We live here too. The mediocre do not have a monopoly on this land. How do we reconcile our differences and move forward. That is the question.

5. Kosala Nov 13
Prof. RS has again highlighted an excellent point. Also @ Nishantha a great post. But I believe all are asking the wrong questions.

The questions I would ask from all Sri Lankans is this .

Do you want to be great? or Do you want be mediocre ? The answer is ..... Sri Lankans want to be a peacefully mediocre country who would like to be forgotten by history at its first possibility.

Why do I, say it so ?

I have been to few developed countries such as Germany , Australia and USA . What are the differences between those countries and Sri Lanka other than the usual drivel people like to highlight like economic indicators?

It’s the attitude of their citizens. They don’t want to go hand and foot begging for this and that from politicians. They want to earn a living on their own terms. Governments are elected for that. They are decisive in their action.

They don’t vacillate between this and that. They know what they want in life. They want to be better than they were yesterday. Last but not least they do NOT aspire to be mediocre. They want to be remembered for generations. They want to WIN!

Sri Lanka with it current mind set has come to its peak prosperity. It is high time that everyone comes to their senses and acknowledges this sad and obvious fact. There is no point in blaming anyone. This is far as any mediocre thinking people can go.

4. Nishantha Kamaladasa Nov 13
Most institutions in SL are in a predicament. Not knowing what to do exactly; to be or not to be. It is same with the Government and the private sector. Government is not sure whether to allow private sector to take reins or promote state sector. Private sector is not sure whether they should oppose the non-friendly (or part friendly) government or to get its patronage, ignoring what bad government does.

UNP is not sure whether it is Ranil or any other who can lead them. We are not sure whether we want to devolve power or not. We are neither here nor there. We like to enjoy both "Kanda" and "Ravula".

3. Jack Point Nov 11
Excellent piece.
2. seberet Nov 11
If you take the views of the public sector, you would be shocked to find out that the majority of the public sector still has the socialist mind set. For them, the govt sould be in business and private sector is bad.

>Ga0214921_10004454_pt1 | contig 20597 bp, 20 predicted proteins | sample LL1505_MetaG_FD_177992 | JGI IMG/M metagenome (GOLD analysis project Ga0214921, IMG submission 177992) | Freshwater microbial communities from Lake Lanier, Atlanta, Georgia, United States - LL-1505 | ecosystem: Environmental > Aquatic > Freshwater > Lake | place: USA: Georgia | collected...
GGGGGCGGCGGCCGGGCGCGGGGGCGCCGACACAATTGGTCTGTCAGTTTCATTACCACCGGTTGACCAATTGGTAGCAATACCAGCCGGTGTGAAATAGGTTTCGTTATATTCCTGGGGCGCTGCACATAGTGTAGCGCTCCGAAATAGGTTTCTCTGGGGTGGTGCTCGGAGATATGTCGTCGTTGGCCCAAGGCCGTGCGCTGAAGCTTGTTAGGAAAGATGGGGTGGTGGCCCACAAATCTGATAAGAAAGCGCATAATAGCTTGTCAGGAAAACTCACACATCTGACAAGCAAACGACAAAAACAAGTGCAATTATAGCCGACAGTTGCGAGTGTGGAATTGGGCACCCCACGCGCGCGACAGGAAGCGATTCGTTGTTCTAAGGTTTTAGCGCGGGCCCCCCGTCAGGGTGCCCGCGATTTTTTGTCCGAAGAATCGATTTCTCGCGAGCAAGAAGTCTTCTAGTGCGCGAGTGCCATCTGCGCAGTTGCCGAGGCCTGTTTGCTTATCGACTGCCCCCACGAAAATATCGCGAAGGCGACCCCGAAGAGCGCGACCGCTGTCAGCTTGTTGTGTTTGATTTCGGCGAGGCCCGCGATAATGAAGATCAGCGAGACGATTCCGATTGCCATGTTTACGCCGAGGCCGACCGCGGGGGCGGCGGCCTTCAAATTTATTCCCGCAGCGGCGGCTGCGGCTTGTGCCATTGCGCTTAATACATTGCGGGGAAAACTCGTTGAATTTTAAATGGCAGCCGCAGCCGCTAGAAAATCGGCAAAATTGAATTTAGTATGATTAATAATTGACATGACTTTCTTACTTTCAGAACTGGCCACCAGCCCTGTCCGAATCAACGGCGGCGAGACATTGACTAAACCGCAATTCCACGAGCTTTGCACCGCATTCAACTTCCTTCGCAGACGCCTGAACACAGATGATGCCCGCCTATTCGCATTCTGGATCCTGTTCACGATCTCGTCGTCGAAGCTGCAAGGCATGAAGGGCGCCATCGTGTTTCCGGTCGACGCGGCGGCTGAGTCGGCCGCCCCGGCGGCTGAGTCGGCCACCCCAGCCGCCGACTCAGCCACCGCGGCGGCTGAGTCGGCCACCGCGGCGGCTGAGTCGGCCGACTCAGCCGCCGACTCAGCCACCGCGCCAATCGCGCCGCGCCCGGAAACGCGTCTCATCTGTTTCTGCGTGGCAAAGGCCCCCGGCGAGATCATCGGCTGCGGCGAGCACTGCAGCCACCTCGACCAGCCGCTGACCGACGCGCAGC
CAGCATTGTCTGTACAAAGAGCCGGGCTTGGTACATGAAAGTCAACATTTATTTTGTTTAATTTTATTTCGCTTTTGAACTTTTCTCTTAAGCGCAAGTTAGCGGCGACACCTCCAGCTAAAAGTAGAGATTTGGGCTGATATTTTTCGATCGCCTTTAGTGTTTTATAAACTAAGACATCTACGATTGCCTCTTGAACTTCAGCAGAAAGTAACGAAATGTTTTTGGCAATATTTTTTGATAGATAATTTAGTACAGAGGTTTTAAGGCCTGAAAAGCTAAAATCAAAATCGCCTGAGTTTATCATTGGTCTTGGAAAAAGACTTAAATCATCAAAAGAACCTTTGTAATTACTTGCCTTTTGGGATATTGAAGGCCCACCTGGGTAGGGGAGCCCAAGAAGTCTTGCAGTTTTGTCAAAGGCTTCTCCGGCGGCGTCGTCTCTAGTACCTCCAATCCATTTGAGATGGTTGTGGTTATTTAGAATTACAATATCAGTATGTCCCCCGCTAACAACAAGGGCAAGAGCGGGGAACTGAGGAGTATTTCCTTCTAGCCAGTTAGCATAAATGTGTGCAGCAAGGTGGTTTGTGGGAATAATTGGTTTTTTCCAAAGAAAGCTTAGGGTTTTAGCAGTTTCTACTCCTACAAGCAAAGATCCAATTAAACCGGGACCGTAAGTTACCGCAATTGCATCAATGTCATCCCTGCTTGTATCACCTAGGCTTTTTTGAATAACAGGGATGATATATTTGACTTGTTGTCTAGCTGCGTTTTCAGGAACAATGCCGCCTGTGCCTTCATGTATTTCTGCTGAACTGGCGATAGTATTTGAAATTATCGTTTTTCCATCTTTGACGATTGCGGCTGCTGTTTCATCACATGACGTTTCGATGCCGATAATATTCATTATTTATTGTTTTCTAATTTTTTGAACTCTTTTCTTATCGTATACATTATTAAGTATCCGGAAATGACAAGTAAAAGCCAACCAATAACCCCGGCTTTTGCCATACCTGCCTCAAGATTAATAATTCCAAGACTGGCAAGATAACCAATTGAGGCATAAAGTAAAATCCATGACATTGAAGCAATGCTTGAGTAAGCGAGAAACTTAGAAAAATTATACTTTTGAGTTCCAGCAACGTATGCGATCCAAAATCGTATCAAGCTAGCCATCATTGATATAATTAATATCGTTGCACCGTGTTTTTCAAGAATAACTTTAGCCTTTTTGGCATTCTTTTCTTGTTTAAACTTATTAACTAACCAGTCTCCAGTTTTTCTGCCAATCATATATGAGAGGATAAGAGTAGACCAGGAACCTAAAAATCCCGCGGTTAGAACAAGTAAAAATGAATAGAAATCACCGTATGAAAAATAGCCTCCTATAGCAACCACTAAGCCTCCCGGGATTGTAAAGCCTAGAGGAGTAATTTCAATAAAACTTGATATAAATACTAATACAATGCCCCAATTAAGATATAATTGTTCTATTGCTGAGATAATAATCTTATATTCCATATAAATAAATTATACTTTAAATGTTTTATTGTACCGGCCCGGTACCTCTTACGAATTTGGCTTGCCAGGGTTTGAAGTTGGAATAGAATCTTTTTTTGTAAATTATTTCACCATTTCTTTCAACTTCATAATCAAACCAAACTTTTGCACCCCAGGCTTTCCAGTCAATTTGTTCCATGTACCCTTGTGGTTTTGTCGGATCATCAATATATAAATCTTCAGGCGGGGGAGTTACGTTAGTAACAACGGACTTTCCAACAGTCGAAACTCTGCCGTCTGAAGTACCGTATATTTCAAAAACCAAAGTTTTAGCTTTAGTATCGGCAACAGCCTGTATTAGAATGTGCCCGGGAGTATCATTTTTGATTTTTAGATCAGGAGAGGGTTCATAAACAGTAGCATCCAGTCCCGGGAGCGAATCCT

1. fuss-budget Nov 11
The problem is justice and rule of law have been destroyed in Sri Lanka. That is to say it is not a question of whether Dipped Products should be allowed to pollute simply because they are exporting, but that they should be allowed due process and the case should be proven with evidence before action is taken and the same right should also be available to a manufacturer catering to mostly domestic customers.

But as Prof Samarajiva says this is a high profile case and it should open the eyes of businessmen.

The quality of standing up for justice and what is right has been destroyed in all our citizens, not just the 'private sector'.

The 'private sector' itself has been relegated to second class citizenship by the elected ruling class and statists. The elected ruling class who live off the sweat and toil of what they call the 'private sector' and state worshipers have made them feel like second class citizens by coming up with a word called the 'private sector' and insidious tainting it with a pejorative slant. In fact there is no need to call economic activity of the citizens 'private sector' if this was a free country.

In virtually no country has true privately-owned free enterprise (who were called capitalists in Europe by their critics) who do not depend on the state and police power for profits have been able to effectively make a case. In a country like Sri Lanka with a high degree of statolatry where the state education system brainwashes children from a young age in both nationalism and statolatry this is almost impossible.

Protection seeking nationalist businesses of course do this and appears as the great saviors of the nation against foreign domination. That is how they make profits. Companies that make profits by pleasing customers in freedom have to take the hit.

It must be said also that Hayleys has benefited from state interventions - tax holidays, vicious currency depreciation which generate poverty and destroys investible capital whic is the very foundation of 'capitalist' endeavor - which inherently undermine rule of law and justice and condition the minds of the ordinary citizen to accept arbitrary rule and injustice as a matter of course.